EGU21-13394
https://doi.org/10.5194/egusphere-egu21-13394
EGU General Assembly 2021
© Author(s) 2021. This work is distributed under
the Creative Commons Attribution 4.0 License.

Three-dimensional aseismic ruptures driven by fluid injection

Alexis Sáez1, Brice Lecampion1, Pathikrit Bhattacharya2, and Robert C. Viesca3
Alexis Sáez et al.
  • 1École Polytechnique Fédérale de Lausanne, Lausanne, Switzerland (alexis.saez@epfl.ch)
  • 2National Institute of Science Education and Research, Bhubaneswar, India
  • 3Tufts University, Medford, United States

Injection-induced seismicity is usually observed as an enlarging cloud of seismic events that grows in a diffusive manner around the injection zone. These observations are commonly interpreted as the triggering of instabilities in pre-existing fractures and faults due to the direct effect of pore pressure increase (Shapiro, 2015), whereas poroelastic stressing is usually associated with the occurrence of seismic events beyond the plausible zone affected by pore pressure diffusion (Segall and Lu, 2015). However, an alternative triggering mechanism based on the elastic transfer of stress due to injection- induced aseismic slip has been recently proposed (Viesca, 2015; Guglielmi et al, 2015). Previous studies have shown that in critically stressed faults, the aseismic rupture front can outpace fluid diffusion (Garagash and Germanovich, 2012; Bhattacharya and Viesca, 2019), and in turn be the primary cause that controls the evolution of seismicity as it has been recently inferred from in-situ experiments of fluid injection (Duboeuf et al., 2017) and recent cases of injection-induced earthquakes (Eyre et al, 2019).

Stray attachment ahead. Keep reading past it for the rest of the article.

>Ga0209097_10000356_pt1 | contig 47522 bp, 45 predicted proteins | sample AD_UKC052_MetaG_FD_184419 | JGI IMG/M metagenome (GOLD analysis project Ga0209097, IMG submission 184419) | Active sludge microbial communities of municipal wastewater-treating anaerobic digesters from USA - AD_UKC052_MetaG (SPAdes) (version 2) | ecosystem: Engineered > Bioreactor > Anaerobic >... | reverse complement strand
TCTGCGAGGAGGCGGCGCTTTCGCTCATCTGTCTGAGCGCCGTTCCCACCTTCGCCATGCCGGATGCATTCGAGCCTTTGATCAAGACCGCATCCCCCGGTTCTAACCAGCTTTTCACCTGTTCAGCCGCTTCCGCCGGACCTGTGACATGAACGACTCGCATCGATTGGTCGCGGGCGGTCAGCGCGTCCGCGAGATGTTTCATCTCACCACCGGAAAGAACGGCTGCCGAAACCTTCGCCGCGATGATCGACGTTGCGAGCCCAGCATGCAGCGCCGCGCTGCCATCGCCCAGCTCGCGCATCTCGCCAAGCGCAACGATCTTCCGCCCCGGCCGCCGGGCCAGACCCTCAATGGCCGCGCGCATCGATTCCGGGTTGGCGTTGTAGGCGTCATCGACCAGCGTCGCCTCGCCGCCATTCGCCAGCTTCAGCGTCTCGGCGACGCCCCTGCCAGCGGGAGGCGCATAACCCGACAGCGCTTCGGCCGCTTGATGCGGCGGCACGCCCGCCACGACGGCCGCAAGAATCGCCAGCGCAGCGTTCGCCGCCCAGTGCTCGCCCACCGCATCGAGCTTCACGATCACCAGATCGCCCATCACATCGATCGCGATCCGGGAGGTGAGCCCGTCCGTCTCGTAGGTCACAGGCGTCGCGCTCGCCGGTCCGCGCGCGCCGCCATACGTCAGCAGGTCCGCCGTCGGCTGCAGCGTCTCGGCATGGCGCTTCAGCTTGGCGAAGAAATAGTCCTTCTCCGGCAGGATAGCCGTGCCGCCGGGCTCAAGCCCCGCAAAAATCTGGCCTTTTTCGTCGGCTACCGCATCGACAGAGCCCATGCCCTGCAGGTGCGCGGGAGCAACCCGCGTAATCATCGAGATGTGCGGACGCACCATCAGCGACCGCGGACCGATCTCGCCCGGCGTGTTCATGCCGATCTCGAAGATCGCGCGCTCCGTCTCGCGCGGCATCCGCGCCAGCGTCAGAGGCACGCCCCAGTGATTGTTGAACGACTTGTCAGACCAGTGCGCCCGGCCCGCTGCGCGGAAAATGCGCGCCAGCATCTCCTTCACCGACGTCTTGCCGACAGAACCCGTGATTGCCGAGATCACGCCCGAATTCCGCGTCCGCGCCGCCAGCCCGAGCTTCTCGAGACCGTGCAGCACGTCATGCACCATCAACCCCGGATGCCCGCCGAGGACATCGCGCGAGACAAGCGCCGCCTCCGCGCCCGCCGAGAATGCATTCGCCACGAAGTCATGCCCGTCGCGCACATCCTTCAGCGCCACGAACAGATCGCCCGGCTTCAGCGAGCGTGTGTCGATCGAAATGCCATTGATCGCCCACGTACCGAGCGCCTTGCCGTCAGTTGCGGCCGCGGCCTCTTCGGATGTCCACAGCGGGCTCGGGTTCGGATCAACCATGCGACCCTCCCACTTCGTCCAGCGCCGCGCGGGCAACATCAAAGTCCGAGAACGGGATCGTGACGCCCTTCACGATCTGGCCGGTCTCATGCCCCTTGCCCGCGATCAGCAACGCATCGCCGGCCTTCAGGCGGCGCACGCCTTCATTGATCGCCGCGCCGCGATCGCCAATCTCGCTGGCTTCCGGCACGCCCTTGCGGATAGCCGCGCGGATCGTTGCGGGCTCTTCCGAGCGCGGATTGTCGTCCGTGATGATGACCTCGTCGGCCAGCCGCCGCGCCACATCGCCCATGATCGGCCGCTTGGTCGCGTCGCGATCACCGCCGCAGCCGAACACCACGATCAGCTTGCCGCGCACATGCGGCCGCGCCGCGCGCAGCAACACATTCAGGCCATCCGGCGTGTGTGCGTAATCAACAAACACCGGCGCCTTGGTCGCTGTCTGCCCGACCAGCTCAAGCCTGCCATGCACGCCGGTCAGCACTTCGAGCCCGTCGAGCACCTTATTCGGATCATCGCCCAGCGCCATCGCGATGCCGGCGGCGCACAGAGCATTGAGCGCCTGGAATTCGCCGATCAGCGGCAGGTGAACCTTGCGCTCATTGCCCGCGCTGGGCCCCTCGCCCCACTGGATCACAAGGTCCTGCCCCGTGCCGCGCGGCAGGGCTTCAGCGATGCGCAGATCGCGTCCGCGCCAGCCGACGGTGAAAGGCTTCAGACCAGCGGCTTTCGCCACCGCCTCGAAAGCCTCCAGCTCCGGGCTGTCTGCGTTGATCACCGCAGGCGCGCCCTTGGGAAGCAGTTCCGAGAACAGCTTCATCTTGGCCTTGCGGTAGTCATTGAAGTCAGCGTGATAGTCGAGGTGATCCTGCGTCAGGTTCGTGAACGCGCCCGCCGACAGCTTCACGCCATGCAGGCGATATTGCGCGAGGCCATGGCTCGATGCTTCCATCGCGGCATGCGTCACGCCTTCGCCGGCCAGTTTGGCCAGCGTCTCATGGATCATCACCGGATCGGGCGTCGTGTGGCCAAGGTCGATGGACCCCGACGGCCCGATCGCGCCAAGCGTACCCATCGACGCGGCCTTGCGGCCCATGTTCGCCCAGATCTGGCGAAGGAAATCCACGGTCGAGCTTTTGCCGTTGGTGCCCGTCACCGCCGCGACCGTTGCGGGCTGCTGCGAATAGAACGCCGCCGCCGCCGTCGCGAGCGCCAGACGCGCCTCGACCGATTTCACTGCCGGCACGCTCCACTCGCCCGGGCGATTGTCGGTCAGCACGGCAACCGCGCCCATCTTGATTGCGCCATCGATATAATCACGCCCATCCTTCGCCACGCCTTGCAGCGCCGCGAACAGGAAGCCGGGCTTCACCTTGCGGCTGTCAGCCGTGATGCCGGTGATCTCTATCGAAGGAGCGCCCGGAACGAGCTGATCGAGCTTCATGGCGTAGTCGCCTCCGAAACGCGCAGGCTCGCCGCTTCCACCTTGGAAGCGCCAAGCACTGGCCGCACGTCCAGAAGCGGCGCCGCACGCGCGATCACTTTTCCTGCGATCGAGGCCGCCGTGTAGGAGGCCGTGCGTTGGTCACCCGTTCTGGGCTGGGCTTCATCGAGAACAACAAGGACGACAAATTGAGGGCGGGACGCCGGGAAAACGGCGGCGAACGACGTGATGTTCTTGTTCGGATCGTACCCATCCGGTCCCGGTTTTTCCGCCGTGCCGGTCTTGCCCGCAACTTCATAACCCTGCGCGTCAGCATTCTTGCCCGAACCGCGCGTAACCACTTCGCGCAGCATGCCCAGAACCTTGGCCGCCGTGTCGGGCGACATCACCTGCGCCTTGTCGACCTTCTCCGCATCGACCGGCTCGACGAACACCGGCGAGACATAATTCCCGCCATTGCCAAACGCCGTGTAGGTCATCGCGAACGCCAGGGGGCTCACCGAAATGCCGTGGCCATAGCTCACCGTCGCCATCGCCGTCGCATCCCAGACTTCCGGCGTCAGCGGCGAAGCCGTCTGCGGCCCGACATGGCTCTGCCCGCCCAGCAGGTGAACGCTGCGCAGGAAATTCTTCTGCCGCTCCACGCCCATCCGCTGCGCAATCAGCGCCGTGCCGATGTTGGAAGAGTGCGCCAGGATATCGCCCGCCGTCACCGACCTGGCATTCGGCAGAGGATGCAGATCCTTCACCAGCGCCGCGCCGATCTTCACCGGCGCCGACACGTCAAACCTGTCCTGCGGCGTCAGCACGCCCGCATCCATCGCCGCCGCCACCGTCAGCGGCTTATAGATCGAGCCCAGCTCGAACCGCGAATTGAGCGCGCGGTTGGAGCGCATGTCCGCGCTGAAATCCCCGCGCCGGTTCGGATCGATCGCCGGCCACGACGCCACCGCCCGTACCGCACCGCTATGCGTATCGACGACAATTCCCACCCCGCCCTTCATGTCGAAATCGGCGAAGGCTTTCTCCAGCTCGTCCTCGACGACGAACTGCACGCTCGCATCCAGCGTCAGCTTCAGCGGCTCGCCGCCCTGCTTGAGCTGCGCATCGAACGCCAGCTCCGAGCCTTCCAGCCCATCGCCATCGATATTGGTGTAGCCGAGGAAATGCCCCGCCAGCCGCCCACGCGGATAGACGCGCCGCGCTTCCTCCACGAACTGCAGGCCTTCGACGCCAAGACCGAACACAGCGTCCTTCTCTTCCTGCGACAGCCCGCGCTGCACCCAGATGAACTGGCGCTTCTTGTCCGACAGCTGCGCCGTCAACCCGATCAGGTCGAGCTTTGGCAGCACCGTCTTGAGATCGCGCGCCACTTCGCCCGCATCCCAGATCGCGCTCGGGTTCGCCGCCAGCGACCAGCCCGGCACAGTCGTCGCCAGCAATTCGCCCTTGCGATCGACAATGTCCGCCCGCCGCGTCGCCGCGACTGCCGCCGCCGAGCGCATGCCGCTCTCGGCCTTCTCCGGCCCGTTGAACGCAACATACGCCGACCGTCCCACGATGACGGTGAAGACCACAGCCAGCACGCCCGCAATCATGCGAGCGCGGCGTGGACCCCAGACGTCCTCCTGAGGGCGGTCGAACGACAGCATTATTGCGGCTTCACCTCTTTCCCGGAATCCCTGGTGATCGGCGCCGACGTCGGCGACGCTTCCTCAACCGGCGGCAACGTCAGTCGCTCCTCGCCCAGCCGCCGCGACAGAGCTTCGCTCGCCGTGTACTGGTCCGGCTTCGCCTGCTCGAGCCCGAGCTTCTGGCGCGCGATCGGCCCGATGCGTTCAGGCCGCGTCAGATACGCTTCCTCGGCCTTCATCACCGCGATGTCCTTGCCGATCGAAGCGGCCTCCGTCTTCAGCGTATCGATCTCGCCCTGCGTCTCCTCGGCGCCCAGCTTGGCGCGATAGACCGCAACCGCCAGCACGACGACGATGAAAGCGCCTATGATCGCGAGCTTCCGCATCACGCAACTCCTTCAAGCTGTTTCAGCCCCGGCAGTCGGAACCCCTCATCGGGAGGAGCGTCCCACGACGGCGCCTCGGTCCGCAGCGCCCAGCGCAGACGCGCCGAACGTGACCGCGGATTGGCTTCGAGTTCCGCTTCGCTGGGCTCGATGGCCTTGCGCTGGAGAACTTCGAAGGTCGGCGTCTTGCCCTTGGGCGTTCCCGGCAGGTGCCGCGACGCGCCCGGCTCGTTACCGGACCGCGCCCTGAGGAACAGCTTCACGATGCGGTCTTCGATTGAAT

Despite the great relevance of aseismic slip on injection-induced seismicity, the conditions that control the three-dimensional propagation of aseismic ruptures are still poorly constrained. This is in part due to the challenge of solving such a 3D moving boundary problem in which both fault slip and rupture shape are unknown. Here, we study the mechanics of injection-induced aseismic ruptures on a planar fault characterized by a strength equal to the product of a constant friction coefficient and the effective normal stress. We systematically track the temporal evolution of the rupture area relative to the evolution of the pressurized zone and focus on the effect of the initial stress state and injection scenario. For injection at constant flux, we derive a semi-analytical solution for circular ruptures (for a Poisson’s ratio equal to zero), which gives the ratio between the rupture radius and a nominal pore pressure front location, which we named as amplification factor λ. This amplification factor is a function of a unique dimensionless parameter that depends on the initial fault stress criticality and the fluid-induced overpressure. Then, we generalize the semi-analytical solution to the case of non-circular ruptures (for any value of the Poisson’s ratio) by solving numerically for the spatiotemporal evolution of fault slip using a fully implicit boundary-element-based solver with quadratic triangular elements. We show that the rupture front is nearly elliptical and the rupture area Ar evolves in a self-similar diffusive manner such that Ar(t) = 4παλ2t, where α is the fault hydraulic diffusivity and λ is the amplification factor for circular ruptures. The rupture area is greater than the nominal pressurized area if λ > 1. The semi-analytical solution for the rupture area provides a unique opportunity for verifying numerical hydro-mechanical solvers. After, we investigate numerically the case of circular and non-circular ruptures driven by injection at constant pressure instead of constant flux. We show that the self-similar property of the rupture growth is lost under this injection scenario.

How to cite: Sáez, A., Lecampion, B., Bhattacharya, P., and Viesca, R. C.: Three-dimensional aseismic ruptures driven by fluid injection, EGU General Assembly 2021, online, 19–30 Apr 2021, EGU21-13394, https://doi.org/10.5194/egusphere-egu21-13394, 2021.

Corresponding presentation materials formerly uploaded have been withdrawn.